Sex cult

NXIVM President and Heiress Arrested for Allegedly Running Illegal Pyramid Schemes

Clare Bronfman, Nancy Salzman and other so-called "sex cult" insiders have been charged with racketeering conspiracy.

by Sarah Berman
25 July 2018, 8:00am

Heiress Clare Bronfman (left) and NXIVM president Nancy Salzman (right). Photos via Executive Success Programs /

Four high-ranking members of an alleged cult accused of branding and enslaving dozens of female followers were arrested Tuesday, including Seagram’s heiress Clare Bronfman and NXIVM president Nancy Salzman.

Bronfman, Salzman, NXIVM’s bookkeeper Kathy Russell and Salzman’s daughter Lauren were all arrested and charged with racketeering conspiracy. The new indictment comes months after the self-help organization’s leader Keith Raniere and Smallville actress Allison Mack were arrested on sex trafficking and forced labour charges.

Bronfman's bail was set at a jaw-dropping $100 million in Brooklyn court Tuesday. She was released after her lawyers entered a not guilty plea. Kathy Russell, Lauren Salzman and Nancy Salzman also pleaded not guilty to the charges.

NXIVM began 20 years ago selling expensive “executive success” coaching to the super rich. Over years it grew into a many-limbed “philosophical movement” that recruited new members via multi-level marketing. People who joined NXIVM were required to call the leader “Vanguard” and wore coloured sashes that denoted their rank.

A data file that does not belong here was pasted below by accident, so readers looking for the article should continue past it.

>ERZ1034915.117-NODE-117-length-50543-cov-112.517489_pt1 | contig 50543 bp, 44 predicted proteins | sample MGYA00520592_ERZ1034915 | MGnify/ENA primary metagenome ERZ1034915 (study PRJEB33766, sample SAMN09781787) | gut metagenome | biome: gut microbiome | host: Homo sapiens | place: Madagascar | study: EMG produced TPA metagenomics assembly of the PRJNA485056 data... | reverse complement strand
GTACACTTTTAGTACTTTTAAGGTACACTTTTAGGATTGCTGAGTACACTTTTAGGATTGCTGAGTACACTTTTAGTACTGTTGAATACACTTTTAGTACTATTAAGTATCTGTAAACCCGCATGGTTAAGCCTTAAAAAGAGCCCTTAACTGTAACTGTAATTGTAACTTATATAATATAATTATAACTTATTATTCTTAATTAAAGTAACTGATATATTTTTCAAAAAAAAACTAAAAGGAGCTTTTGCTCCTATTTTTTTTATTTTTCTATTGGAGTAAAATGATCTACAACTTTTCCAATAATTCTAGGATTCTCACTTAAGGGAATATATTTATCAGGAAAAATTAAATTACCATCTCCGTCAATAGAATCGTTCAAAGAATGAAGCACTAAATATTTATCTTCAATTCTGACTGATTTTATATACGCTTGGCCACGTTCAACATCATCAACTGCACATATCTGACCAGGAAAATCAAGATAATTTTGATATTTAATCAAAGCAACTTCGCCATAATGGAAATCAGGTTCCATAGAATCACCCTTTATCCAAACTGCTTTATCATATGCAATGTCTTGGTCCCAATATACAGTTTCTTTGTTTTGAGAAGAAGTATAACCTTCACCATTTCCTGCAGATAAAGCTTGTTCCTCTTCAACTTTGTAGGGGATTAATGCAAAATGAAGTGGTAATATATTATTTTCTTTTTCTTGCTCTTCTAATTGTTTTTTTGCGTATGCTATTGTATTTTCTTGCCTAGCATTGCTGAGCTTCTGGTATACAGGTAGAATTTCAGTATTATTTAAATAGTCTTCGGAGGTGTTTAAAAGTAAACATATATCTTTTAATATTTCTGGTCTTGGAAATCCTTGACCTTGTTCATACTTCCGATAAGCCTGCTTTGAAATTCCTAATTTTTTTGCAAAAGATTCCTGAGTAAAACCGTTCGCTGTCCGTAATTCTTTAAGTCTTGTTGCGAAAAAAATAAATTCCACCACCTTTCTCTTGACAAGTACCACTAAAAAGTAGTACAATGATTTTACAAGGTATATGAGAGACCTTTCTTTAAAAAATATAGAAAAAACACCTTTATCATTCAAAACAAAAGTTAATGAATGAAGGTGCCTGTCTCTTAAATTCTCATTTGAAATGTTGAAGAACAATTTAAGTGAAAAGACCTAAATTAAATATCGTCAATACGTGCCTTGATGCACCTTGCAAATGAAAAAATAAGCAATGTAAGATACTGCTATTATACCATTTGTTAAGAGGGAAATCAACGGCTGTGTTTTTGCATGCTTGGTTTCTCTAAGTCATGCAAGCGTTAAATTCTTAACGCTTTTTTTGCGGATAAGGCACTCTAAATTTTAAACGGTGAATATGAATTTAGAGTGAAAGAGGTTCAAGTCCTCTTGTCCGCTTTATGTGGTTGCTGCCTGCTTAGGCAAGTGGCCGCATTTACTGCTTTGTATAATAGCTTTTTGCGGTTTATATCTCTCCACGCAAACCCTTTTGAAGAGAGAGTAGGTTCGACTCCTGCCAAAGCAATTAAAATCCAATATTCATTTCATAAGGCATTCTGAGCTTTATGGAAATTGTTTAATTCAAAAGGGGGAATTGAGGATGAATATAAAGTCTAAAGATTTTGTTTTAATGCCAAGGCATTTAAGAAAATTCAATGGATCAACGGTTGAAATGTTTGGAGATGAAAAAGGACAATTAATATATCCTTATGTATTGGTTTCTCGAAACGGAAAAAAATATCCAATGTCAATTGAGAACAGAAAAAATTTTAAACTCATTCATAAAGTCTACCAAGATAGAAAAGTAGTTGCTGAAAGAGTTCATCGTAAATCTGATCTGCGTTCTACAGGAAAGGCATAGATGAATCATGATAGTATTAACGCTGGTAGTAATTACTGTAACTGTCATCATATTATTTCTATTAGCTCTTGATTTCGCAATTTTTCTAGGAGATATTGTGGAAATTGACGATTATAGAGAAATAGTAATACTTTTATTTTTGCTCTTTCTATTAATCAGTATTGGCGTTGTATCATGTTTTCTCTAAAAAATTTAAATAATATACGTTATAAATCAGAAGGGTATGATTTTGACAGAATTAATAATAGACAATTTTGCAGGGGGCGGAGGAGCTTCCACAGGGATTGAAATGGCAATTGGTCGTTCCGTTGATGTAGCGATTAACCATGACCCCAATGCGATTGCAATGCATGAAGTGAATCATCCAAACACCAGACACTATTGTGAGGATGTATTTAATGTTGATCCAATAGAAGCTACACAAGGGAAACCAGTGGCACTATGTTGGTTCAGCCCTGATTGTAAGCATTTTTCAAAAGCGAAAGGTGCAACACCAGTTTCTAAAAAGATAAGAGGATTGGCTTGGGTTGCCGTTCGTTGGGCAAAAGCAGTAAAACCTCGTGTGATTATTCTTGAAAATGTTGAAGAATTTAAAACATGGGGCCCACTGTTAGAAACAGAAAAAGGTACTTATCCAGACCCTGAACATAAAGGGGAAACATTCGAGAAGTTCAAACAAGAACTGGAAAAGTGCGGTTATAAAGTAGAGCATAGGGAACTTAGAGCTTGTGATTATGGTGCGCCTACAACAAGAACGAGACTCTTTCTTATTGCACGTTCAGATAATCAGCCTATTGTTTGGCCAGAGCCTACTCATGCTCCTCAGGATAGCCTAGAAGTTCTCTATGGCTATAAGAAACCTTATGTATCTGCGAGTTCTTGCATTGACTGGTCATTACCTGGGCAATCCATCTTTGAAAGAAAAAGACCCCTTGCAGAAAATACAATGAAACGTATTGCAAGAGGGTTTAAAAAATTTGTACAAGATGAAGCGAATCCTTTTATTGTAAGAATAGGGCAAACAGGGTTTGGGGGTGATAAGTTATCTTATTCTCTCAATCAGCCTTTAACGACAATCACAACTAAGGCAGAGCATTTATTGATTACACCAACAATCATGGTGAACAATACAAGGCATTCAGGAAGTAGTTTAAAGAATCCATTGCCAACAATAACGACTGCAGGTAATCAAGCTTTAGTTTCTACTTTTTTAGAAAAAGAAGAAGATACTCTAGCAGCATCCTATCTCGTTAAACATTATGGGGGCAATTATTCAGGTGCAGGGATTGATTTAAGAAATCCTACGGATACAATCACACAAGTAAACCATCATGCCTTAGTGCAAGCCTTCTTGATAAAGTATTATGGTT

The new indictment alleges all the defendants, including Raniere and Mack, ran illegal pyramid schemes and recruited young women to have sex with Raniere. Among the allegations are “committing, attempting and conspiring to commit crimes, including but not limited to identity theft, harboring of aliens for financial gain, extortion, forced labour, sex trafficking, money laundering, wire fraud and obstruction of justice.”

In 2002, Sara and Clare Bronfman, heiresses to the Seagram’s liquor fortune, joined NXIVM and became devoted followers of Raniere. The pair would go on to spend “untold millions” on lawsuits against their critics. The new indictment alleges defendants used “harassment, coercion and abusive litigation to intimidate and attack perceived enemies.”

Sometime in the mid-2000s the group’s self-help and goal-setting programs caught the attention of Vancouver’s acting community, including Allison Mack, who was working on the Smallville set. Mack soon became obsessed with Raniere’s teachings, and would go on to become “second-in-command” of a secretive multi-level marketing scheme that allegedly branded women with a combination of Mack and Raniere’s initials, and required members to hand over naked photos and damaging information as “collateral” to prove their commitment to secrecy.

This secretive group, which claimed to be all about women’s empowerment, made headlines last fall and resulted in a federal investigation into NXIVM. Investigators found evidence of women being commanded to have sex with Raniere or risk having their “collateral” released.

The new charges against Raniere and his inner circle suggest the group’s criminal elements extended well beyond the secret “sorority” that branded women.

This story has been updated.

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This article originally appeared on VICE CA.